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Donald Trump is Stephen King’s Bible salesman made flesh

Horror author has sold 400 million books and has a remarkable knack for capturing aspects of the national mood

This week brought us the spectacle of Donald Trump selling Bibles at $60 a pop.

The former president has teamed up with the country singer Lee Greenwood to promote the “God Bless the USA Bible” – it’s the King James version with the US constitution and Declaration of Independence thrown in for good measure. And they retail at $59.99.

Somehow in between dealing with myriad court cases and floating his social media company, Trump found time to publicise his own take on the holy book, causing outrage among Christians and predictable turns of mockery from opponents and satirists. But the stunt is timely in that it carries an uncanny echo of the opening scene of The Dead Zone, the 1979 Stephen King novel which chronicled the political rise of a right-wing political fabulist with a messianic streak.

When readers first meet Greg Stillson, on the opening pages of King’s novel, he is engaged in the classic American activity: moving through towns and selling, in this case Bibles.


“He’s a door-to-door salesman. He’s a huckster from the word go and in that sense he’s got a lot of that Trump genome in him,” King said in an interview a few years ago.

‘It was a boogeyman of mine and I never wanted to see him actually on the American political scene. But we do seem to have a Greg Stillson as president of the United States’

—  Stephen King, on his novel The Dead Zone

This week, the US cultural world paused to salute the 50th anniversary of the publication of King’s debut novel Carrie, the story of the archetypal strange-girl-outsider who uses telekinetic powers to shocking effect as vividly depicted in Brian De Palma’s film version, released in November 1976.

Since then, nothing has slowed King down. Not substance addiction, not the June day in 1999 in Maine when he was struck by a van while walking near his home and almost lost his life. He writes novels and stories faster than most of us can read them: 65 novels and novellas to date, with 400 million copies sold. His vivid imagination and tenacity have made even the frostiest of the literary set acknowledge that his place in the tradition of American writing is assured, even if both the man and his shelf remain blissfully unbothered by the higher-brow awards.

At 76, he shows no signs of easing up and is one of the few contemporary writers who is instantly recognisable, with the gaunt frame, an off-to-mow-the-garden fashion sense, trademark spectacles and a distinctive amicable voice. But what has yet to be fully figured out is the profound impact he has had on the shaping and perception of American culture, through his novels and the film adaptations, both within the US and internationally.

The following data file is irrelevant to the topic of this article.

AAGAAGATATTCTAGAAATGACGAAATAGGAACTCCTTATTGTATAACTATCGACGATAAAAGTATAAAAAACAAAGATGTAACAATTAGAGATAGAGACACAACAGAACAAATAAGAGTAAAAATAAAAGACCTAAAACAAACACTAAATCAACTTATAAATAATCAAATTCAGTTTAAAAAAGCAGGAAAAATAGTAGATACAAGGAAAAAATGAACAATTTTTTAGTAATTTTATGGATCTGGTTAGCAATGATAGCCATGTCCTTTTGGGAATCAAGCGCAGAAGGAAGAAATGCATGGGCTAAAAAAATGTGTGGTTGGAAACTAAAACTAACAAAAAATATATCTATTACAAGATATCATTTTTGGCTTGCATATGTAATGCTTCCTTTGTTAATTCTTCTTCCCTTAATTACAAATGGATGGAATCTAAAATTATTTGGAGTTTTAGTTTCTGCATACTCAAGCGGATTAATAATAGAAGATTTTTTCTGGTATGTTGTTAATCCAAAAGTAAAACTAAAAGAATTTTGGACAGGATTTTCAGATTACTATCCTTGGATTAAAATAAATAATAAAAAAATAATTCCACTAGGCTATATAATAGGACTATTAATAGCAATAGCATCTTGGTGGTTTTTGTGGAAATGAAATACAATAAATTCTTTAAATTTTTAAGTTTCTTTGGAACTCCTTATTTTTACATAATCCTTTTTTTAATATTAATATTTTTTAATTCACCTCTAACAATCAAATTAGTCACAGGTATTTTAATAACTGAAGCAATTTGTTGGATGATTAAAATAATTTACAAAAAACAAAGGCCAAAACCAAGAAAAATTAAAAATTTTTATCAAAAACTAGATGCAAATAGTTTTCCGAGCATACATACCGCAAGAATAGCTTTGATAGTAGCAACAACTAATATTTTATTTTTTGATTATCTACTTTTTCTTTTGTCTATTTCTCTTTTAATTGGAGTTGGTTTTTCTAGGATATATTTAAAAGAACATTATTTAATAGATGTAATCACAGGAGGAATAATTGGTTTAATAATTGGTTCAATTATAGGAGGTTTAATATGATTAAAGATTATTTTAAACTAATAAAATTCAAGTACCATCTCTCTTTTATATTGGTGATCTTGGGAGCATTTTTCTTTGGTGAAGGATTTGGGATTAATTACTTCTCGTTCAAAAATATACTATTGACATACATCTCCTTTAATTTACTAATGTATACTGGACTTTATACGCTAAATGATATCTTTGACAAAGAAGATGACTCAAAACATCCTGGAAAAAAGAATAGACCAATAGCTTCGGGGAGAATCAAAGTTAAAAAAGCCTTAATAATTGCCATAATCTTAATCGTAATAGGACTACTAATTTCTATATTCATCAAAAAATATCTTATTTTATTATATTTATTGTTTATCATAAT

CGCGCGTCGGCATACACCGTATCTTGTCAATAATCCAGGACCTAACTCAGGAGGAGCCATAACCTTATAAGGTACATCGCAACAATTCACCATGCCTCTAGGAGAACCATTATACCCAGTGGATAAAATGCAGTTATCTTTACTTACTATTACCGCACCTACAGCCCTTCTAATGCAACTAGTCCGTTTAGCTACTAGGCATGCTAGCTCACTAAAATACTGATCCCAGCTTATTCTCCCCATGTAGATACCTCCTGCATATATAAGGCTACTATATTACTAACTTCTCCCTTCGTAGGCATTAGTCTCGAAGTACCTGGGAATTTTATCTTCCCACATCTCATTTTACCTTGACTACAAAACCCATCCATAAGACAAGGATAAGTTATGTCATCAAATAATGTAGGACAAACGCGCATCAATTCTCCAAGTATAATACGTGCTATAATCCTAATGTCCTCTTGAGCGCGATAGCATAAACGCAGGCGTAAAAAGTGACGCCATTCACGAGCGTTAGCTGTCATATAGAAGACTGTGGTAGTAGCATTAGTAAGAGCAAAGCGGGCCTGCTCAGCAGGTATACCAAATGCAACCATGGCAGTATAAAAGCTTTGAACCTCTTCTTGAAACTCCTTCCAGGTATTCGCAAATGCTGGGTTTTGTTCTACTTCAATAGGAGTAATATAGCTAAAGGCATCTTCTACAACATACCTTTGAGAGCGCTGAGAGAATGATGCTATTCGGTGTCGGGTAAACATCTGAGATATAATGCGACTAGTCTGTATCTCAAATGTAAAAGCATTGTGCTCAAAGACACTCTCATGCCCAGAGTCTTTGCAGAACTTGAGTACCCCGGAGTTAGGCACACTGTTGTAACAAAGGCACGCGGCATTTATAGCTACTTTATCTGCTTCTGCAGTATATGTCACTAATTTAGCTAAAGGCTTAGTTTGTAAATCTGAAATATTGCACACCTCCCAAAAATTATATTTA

King has been an imaginative force since the resignation of Richard Nixon. It’s a phenomenally enduring presence. Think, if you are old enough to recall, of the potency of the poster images of his stories outside your local cinema – Christine or The Dead Zone or Cujo or The Shining or Stand By Me or Misery or IT. All of these were specific and vivid depictions of Americana through the decades, reworking his obsessions with the menace and charm of the small town running through the surface horror storyline and the recurrent theme of the freedom and perils of childhood.

Whether or not you like King’s novels, his reach of storylines and ideas and characters who have become symbols of decades past is extraordinary. “None of us will be remembered as long or revered as deeply as our contemporary Stephen King,” the late critic Leslie Fiedler predicted, well over 20 years ago.

More than one serious critical study of King as a political force has been undertaken: his ”fiction reflects dramatic political upheavals of the past 50 years”, writes Michael J Bluin in his introduction to Stephen King and American Politics, ”including disillusionment in foreign wars, disenchantment with the welfare state and a drift towards theocracy”.

Right now, many Americans fear an acceleration of that very drift. Reflecting on The Dead Zone during the last administration, King said: “I don’t think that I necessarily predicted Donald Trump when I wrote The Dead Zone. I know that American voters have always had a real attraction to outsiders with the same right-wing, America First policy. And if that reminds people of Trump, I can’t be sorry because it was a character that I wrote. It was a boogeyman of mine and I never wanted to see him actually on the American political scene. But we do seem to have a Greg Stillson as president of the United States.”

And King remains one of the outspoken critics of Donald Trump in a week when political life has imitated art with The Donald turning Bible salesman. And the strangest thing about Stephen King, the chronicler of so many unforgettable nightmares and late-night cinema scares, is that he has, over the past 50 years as a unique chronicler of the American subconscious, become a comforting and reliable voice in a fast-changing country when everyone is warning that ”the ice is gonna break”.